Tech Transfer eNews Blog

Oak Ridge National Lab spinout develops system to convert food waste into biofuel

By Jesse Schwartz
Published: August 21st, 2019

A spinout from the Department of Energy’s Oak Ridge National Laboratory (ORNL) aims to commercialize a technology that converts organic waste into renewable biofuel.

Electro-Active Technologies has developed a system known as microbial electrolysis that combines biology and electrochemistry to degrade organic waste, such as plant biomass or food waste, to produce hydrogen.

“There are usually thousands of microbes that are required to convert a complex organic mixture from biomass into electrons,” says Electro-Active co-founder Abhijeet Borole. “We developed an enrichment process to create this [microbial] consortium to efficiently extract electrons from organic materials.”

Borole and co-founder Alex Lewis originally developed the technology at ORNL to address the problems of liquid waste formed during biofuel production, but when they formed Electro-Active the two researchers decided to focus on fighting food waste.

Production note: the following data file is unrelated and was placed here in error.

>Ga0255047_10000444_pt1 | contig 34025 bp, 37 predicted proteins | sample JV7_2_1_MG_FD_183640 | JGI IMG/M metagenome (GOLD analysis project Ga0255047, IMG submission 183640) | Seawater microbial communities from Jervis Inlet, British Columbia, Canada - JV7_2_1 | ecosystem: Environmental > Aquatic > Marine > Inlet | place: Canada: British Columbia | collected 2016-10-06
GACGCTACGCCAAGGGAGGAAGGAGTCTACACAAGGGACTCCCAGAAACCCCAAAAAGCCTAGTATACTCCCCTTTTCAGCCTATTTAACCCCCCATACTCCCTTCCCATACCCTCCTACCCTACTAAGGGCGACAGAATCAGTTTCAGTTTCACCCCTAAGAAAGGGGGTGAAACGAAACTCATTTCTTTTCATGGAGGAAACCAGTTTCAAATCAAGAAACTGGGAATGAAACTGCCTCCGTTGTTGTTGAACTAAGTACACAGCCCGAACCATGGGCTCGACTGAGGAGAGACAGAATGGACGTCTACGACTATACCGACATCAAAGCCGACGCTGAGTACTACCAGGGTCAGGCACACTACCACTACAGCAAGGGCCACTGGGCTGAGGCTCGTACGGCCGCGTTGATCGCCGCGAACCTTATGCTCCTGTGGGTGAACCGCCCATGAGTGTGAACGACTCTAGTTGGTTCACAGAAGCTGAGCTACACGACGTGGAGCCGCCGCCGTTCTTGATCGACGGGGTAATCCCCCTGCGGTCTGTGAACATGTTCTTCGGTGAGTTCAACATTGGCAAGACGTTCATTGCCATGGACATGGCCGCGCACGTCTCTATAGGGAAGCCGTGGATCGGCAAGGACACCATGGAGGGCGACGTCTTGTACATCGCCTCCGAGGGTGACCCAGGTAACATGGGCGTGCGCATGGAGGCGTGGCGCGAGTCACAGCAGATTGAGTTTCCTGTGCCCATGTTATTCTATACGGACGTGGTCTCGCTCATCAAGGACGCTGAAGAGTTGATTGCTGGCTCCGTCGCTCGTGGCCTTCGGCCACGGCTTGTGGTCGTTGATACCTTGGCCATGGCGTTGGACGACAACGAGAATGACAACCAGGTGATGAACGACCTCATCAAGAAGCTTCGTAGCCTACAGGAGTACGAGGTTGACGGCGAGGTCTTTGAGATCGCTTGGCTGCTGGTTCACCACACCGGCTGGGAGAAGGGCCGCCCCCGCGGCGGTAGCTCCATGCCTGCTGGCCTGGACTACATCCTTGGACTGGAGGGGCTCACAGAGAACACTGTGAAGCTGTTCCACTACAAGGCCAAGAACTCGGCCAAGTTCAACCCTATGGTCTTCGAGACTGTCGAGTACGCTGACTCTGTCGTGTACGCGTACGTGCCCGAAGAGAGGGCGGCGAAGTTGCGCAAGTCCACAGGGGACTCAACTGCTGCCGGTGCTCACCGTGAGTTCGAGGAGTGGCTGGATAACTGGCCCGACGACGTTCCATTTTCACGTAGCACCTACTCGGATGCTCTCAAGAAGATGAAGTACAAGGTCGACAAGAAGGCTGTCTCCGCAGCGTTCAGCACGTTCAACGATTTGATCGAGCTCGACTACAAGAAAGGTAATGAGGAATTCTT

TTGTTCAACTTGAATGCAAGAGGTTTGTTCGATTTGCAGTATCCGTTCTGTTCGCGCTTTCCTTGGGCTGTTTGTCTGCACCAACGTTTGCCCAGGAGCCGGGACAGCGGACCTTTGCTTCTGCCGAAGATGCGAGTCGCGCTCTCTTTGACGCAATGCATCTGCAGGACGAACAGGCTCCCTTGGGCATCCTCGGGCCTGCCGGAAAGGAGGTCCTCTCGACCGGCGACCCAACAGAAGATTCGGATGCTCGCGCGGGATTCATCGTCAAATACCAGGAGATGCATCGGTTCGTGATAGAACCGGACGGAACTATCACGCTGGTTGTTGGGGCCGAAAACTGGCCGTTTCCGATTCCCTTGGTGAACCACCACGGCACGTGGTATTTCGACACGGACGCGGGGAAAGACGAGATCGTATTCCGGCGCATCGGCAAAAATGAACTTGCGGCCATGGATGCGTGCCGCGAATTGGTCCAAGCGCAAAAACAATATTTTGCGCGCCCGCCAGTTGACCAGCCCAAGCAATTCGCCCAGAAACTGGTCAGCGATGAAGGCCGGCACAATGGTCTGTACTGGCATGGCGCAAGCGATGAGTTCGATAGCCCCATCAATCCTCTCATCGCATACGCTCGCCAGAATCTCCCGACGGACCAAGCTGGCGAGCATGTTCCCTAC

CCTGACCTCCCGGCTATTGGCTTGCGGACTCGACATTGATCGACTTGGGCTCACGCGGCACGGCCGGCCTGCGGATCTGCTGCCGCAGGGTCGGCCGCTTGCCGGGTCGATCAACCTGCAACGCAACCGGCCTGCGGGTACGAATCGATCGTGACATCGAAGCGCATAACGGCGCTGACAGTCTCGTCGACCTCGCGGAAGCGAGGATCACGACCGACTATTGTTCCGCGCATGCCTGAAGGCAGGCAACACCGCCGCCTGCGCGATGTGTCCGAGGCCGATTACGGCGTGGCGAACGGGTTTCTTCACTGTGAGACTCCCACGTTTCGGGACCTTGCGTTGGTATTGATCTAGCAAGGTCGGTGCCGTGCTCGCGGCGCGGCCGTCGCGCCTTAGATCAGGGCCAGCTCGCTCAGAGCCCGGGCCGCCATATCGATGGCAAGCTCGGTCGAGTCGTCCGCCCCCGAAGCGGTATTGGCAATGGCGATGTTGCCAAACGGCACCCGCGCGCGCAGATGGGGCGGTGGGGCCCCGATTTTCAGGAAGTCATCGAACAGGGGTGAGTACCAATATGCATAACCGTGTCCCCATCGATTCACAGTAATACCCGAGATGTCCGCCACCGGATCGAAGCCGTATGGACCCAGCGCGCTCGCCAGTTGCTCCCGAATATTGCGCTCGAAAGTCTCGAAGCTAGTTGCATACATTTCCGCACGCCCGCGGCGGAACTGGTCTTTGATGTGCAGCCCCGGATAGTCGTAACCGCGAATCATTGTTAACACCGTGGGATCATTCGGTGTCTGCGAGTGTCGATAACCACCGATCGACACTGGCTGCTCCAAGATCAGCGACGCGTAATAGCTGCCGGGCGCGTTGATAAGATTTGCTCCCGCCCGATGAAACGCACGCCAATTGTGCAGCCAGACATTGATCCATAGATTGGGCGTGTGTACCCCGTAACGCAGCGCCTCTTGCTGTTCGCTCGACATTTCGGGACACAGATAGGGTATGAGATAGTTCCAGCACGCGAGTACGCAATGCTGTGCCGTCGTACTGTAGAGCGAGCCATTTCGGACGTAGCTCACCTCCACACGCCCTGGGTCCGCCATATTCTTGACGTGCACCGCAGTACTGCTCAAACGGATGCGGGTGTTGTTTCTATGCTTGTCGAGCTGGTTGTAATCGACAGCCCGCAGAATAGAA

“We waste about 40% of food that is produced in the world today, which generates methane in landfills,” says Borole. “This is also considerable in the context of how much energy and effort is put into the food industry. We can deliver a zero-emission fuel that reduces transportation emissions while also using food waste to make the hydrogen.”

Electro-Active has been accepted into the H2 Refuel Accelerator, a start-up incubator sponsored by Shell, Toyota and the New York State Energy Research and Development Authority.

“All these companies and agencies are interested in advancing the hydrogen economy because it’s seen as one of the leading developments of the 21st century — to be able to act on climate change,” says Borole.

Source: Newswise

Posted under: Tech Transfer e-News

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